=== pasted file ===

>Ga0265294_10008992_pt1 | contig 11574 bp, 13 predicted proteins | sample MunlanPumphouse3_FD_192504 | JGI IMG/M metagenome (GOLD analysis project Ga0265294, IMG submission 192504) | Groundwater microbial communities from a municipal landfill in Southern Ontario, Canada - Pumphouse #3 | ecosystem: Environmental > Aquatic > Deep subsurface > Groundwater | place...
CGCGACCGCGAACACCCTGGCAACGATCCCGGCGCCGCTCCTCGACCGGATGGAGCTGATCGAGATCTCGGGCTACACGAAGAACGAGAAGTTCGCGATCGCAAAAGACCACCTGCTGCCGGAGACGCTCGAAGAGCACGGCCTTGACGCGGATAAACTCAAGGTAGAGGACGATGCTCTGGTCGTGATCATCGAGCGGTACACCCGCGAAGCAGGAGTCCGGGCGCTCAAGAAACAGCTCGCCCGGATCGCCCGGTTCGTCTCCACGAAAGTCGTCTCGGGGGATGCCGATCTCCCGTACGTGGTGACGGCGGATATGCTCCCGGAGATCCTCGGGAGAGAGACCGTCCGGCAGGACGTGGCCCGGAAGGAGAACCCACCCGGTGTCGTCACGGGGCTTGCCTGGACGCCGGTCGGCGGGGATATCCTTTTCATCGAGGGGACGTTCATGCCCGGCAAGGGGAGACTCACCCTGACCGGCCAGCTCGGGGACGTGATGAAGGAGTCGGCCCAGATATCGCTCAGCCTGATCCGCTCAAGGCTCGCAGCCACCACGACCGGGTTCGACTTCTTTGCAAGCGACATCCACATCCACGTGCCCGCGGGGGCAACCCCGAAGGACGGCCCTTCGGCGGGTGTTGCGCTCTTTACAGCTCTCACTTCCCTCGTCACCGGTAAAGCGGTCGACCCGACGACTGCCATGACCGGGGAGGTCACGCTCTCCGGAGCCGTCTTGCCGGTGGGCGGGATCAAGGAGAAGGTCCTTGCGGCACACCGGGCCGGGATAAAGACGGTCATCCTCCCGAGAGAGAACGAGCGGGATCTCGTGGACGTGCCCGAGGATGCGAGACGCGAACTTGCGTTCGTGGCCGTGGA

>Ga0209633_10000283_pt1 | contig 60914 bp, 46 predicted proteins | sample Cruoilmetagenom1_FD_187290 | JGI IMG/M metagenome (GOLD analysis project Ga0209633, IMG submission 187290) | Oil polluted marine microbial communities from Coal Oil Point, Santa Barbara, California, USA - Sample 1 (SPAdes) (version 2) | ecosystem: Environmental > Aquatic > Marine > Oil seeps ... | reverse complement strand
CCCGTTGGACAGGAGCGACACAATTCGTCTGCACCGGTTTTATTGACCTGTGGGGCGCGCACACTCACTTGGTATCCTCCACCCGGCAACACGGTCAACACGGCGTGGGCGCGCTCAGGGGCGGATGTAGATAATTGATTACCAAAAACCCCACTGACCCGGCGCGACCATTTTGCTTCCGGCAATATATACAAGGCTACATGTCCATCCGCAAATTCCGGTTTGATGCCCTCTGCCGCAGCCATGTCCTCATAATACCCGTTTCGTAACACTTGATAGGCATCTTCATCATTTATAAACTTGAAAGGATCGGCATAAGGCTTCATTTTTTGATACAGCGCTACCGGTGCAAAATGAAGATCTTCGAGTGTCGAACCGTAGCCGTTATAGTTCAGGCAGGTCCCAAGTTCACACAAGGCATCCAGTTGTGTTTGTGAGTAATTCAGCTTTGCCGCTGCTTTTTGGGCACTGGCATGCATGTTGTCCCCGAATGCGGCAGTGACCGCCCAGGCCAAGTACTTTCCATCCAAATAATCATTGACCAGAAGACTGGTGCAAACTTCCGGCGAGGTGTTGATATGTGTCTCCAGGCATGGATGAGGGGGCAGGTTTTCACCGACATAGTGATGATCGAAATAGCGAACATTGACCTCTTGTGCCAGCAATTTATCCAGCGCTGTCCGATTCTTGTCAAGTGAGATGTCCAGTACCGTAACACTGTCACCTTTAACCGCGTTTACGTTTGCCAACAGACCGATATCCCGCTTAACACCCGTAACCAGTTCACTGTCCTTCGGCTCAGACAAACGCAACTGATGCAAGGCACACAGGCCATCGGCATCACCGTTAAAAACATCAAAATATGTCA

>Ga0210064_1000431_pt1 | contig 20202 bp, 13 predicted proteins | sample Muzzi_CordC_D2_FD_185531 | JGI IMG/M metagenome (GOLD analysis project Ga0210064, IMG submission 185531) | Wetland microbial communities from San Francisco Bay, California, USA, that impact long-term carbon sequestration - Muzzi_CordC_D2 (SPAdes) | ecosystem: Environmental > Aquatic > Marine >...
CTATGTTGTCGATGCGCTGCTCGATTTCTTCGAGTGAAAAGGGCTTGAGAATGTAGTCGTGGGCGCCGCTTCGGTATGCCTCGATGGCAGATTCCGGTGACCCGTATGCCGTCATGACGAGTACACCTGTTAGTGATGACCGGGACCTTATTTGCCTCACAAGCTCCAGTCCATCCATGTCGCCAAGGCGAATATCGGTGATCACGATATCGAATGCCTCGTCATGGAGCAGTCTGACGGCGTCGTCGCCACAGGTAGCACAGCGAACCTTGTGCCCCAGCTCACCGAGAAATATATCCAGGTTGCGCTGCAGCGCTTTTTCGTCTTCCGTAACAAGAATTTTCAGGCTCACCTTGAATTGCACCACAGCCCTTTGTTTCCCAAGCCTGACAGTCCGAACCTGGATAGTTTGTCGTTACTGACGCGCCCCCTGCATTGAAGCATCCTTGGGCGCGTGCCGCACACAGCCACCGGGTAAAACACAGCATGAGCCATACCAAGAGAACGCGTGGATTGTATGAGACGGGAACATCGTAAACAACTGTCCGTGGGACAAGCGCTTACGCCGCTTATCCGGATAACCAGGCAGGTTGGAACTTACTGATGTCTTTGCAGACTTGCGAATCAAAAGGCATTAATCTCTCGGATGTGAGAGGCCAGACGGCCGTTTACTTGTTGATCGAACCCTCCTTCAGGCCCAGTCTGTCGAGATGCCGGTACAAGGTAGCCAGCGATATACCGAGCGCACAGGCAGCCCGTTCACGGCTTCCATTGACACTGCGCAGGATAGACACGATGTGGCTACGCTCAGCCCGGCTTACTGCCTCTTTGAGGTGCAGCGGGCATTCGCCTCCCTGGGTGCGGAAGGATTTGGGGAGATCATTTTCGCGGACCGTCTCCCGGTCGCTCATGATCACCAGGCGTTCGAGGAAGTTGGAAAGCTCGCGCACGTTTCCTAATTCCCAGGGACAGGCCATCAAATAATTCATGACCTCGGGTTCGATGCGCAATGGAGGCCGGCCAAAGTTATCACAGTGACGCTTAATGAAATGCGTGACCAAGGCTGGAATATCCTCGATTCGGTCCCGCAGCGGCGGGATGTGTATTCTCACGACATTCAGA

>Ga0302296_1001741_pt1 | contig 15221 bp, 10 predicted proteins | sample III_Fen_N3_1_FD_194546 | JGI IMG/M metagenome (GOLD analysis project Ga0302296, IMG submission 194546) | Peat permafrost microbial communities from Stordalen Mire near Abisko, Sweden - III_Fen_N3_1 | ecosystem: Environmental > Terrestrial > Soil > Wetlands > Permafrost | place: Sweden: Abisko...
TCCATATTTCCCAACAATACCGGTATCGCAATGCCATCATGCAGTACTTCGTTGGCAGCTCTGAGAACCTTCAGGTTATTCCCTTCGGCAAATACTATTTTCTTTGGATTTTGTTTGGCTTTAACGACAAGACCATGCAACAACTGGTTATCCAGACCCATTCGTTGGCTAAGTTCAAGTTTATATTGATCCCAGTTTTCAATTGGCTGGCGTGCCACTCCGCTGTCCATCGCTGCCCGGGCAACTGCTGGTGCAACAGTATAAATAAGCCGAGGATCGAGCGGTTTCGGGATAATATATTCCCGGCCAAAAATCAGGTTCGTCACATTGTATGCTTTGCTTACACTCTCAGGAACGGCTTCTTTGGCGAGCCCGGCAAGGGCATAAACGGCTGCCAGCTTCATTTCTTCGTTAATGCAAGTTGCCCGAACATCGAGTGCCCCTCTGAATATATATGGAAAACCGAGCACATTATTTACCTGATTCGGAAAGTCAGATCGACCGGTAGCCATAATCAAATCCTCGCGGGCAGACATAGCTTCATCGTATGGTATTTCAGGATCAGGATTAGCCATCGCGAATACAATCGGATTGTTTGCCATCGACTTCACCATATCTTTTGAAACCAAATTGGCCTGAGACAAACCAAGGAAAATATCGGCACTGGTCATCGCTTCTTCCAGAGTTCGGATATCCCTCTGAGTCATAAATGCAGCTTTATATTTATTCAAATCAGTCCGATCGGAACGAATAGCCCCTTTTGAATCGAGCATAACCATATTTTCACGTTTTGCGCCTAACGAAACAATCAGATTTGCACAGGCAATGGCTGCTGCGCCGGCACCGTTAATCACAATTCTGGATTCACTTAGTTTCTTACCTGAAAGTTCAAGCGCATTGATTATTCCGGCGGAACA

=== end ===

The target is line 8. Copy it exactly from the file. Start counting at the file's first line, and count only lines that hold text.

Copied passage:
TCCATATTTCCCAACAATACCGGTATCGCAATGCCATCATGCAGTACTTCGTTGGCAGCTCTGAGAACCTTCAGGTTATTCCCTTCGGCAAATACTATTTTCTTTGGATTTTGTTTGGCTTTAACGACAAGACCATGCAACAACTGGTTATCCAGACCCATTCGTTGGCTAAGTTCAAGTTTATATTGATCCCAGTTTTCAATTGGCTGGCGTGCCACTCCGCTGTCCATCGCTGCCCGGGCAACTGCTGGTGCAACAGTATAAATAAGCCGAGGATCGAGCGGTTTCGGGATAATATATTCCCGGCCAAAAATCAGGTTCGTCACATTGTATGCTTTGCTTACACTCTCAGGAACGGCTTCTTTGGCGAGCCCGGCAAGGGCATAAACGGCTGCCAGCTTCATTTCTTCGTTAATGCAAGTTGCCCGAACATCGAGTGCCCCTCTGAATATATATGGAAAACCGAGCACATTATTTACCTGATTCGGAAAGTCAGATCGACCGGTAGCCATAATCAAATCCTCGCGGGCAGACATAGCTTCATCGTATGGTATTTCAGGATCAGGATTAGCCATCGCGAATACAATCGGATTGTTTGCCATCGACTTCACCATATCTTTTGAAACCAAATTGGCCTGAGACAAACCAAGGAAAATATCGGCACTGGTCATCGCTTCTTCCAGAGTTCGGATATCCCTCTGAGTCATAAATGCAGCTTTATATTTATTCAAATCAGTCCGATCGGAACGAATAGCCCCTTTTGAATCGAGCATAACCATATTTTCACGTTTTGCGCCTAACGAAACAATCAGATTTGCACAGGCAATGGCTGCTGCGCCGGCACCGTTAATCACAATTCTGGATTCACTTAGTTTCTTACCTGAAAGTTCAAGCGCATTGATTATTCCGGCGGAACA